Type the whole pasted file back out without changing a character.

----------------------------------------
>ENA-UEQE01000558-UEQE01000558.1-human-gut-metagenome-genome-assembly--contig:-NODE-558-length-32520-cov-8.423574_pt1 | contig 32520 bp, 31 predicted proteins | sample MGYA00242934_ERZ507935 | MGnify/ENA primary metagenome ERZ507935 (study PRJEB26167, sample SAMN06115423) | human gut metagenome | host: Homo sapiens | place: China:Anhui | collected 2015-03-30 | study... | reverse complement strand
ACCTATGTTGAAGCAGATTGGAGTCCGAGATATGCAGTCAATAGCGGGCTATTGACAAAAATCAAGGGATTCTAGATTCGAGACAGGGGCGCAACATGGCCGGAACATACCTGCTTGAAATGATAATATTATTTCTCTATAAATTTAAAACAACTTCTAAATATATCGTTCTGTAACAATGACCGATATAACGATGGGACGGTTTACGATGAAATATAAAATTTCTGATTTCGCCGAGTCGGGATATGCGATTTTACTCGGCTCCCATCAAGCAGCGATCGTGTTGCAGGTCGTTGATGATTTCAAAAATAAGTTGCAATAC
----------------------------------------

>ENA-UEQE01000558-UEQE01000558.1-human-gut-metagenome-genome-assembly--contig:-NODE-558-length-32520-cov-8.423574_pt1 | contig 32520 bp, 31 predicted proteins | sample MGYA00242934_ERZ507935 | MGnify/ENA primary metagenome ERZ507935 (study PRJEB26167, sample SAMN06115423) | human gut metagenome | host: Homo sapiens | place: China:Anhui | collected 2015-03-30 | study... | reverse complement strand
ACCTATGTTGAAGCAGATTGGAGTCCGAGATATGCAGTCAATAGCGGGCTATTGACAAAAATCAAGGGATTCTAGATTCGAGACAGGGGCGCAACATGGCCGGAACATACCTGCTTGAAATGATAATATTATTTCTCTATAAATTTAAAACAACTTCTAAATATATCGTTCTGTAACAATGACCGATATAACGATGGGACGGTTTACGATGAAATATAAAATTTCTGATTTCGCCGAGTCGGGATATGCGATTTTACTCGGCTCCCATCAAGCAGCGATCGTGTTGCAGGTCGTTGATGATTTCAAAAATAAGTTGCAATAC